Trading screen

Commentary: r/WallStreetBets and GameStop

Winston WONG

10 December 2021 – As 2021 comes to a close we review a prominent incident in January 2021 involving Reddit users and GameStop Corporation (NYSE: GME), a company with its common stock traded on NYSE. A quick summary according to publicly available reports is as follows: GameStop is seen as a struggling video game retailer and is targeted by some institutional investors as being overvalued and take up short positions. If you do not already know what is a short position, it is when an investor sells shares of a company it does not have at a higher price, hoping to buy it at a future time, hence profiting from the difference. A Reddit community r/WallStreetBets sought to push up GameStop’s share price. This is apparently motivated by several factors, one of which is the fight against the large investors of Wall Street making money at the expense of the individuals. The backdrop of this train of thought is portrayed popularly by the movie The Big Short that chronicled the trades of synthetic collateralised debt obligations and the bailout of US banks.

Short sellers v. Short squeeze

In the case of GameStop, it was reported that institutions had taken short positions in GameStop. The populist opinion was that this behaviour ruins the livelihoods of honest individual investors who had bought into the stock. Based on publicly available information, discussions in the community reported that the company was significantly undervalued and considering the volume of stock shorted a relatively small intervention could force its price to a point short sellers are forced to cover their positions and in turn cause a short squeeze. A “short squeeze” market condition occurs where there is a large volume of short-sold stock, and prices rise such that some short sellers start to buy shares to close their positions and cover their losses (and this under normal conditions would cause a downward pressure in stock price). However, where a large enough volume of short-sold stock is covered, the stock price will instead further increase, causing a positive feedback loop to cause more and more short sellers to cover their position.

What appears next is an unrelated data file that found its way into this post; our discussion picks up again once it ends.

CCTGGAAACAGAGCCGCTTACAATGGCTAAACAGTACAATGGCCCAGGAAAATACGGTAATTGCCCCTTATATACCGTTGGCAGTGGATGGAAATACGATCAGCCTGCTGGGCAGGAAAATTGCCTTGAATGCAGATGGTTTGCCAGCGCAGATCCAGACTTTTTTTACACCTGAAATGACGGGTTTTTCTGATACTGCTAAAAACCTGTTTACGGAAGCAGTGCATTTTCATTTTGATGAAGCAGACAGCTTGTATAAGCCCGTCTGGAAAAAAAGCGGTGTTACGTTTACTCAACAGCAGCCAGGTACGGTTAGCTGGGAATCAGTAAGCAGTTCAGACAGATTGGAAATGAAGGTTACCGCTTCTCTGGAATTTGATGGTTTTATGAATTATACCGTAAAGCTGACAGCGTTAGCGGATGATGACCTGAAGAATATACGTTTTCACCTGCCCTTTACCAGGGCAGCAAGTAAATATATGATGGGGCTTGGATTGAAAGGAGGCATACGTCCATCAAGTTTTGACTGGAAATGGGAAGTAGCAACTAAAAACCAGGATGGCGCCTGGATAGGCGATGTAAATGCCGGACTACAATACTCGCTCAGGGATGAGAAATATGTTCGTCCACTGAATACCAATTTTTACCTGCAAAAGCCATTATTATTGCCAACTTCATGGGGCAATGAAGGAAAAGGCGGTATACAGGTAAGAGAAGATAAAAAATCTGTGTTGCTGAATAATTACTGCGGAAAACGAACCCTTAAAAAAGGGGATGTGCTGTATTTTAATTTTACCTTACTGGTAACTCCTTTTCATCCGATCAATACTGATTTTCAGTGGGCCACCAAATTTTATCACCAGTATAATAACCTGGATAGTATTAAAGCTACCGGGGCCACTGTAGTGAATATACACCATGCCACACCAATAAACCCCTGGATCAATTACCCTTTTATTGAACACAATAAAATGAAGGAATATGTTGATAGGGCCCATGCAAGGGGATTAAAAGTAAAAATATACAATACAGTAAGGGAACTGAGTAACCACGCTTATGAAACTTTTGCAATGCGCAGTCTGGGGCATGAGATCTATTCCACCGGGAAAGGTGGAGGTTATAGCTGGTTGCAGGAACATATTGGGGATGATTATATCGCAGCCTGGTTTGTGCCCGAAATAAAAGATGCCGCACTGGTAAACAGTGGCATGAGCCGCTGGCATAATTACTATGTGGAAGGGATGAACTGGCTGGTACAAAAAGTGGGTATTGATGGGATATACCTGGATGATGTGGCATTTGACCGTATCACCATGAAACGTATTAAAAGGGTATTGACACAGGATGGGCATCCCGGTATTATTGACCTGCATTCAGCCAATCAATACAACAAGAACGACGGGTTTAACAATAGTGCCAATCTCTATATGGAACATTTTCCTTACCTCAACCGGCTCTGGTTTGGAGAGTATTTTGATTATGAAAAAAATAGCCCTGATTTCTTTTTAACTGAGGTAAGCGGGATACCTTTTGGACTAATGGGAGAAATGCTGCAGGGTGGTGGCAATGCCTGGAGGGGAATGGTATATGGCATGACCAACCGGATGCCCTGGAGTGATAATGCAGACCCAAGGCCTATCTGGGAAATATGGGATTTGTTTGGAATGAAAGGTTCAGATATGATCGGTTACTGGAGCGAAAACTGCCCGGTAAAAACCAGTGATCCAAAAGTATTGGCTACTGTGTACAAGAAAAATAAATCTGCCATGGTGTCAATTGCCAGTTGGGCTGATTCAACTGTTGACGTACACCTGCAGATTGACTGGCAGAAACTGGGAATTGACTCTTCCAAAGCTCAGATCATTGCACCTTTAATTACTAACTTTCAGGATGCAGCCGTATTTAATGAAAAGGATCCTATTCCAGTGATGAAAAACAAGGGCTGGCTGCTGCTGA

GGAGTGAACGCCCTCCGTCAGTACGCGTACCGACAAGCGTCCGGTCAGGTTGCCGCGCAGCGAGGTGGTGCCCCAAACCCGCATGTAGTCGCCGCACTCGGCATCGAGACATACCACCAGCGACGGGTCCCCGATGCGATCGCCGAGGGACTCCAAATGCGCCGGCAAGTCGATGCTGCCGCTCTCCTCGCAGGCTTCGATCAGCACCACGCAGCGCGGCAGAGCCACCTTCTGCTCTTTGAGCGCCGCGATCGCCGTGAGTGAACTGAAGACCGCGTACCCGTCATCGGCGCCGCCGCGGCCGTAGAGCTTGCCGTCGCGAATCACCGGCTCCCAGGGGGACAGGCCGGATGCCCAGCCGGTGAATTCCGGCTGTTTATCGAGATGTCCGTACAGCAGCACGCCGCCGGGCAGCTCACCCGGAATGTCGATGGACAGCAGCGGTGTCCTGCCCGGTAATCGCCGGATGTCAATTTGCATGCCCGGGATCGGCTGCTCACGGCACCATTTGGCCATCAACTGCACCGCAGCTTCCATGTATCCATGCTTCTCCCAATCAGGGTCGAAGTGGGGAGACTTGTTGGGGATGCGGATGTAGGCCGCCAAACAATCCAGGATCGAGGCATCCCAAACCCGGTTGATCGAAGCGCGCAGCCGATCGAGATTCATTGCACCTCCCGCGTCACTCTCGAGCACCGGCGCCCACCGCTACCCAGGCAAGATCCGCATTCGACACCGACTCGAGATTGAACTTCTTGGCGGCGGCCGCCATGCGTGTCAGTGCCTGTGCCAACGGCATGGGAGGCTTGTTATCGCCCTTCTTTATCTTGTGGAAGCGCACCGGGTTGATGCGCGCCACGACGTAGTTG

In this particular case, there are reports that the rise in price apparently initiated by r/WallStreetBets community precipitated the occurrence of a short squeeze and it was widely acknowledged that this market condition caused the wild fluctuations during the relevant days for GameStop, going from about $17 at the start of the year to $483 and down to $90 within a couple days. Since then the counter has closed as low as $40.59 on 19/2/2021 and as high as $302.56 on 9/6/2021.

Reactions were understandably varied, ranging from “insane”, “it has become political”, “Ponzi Scheme”, “market manipulation” and “mass psychosis”. This article is a brief study into the law and limits of market manipulation.

Free and fair operation of the market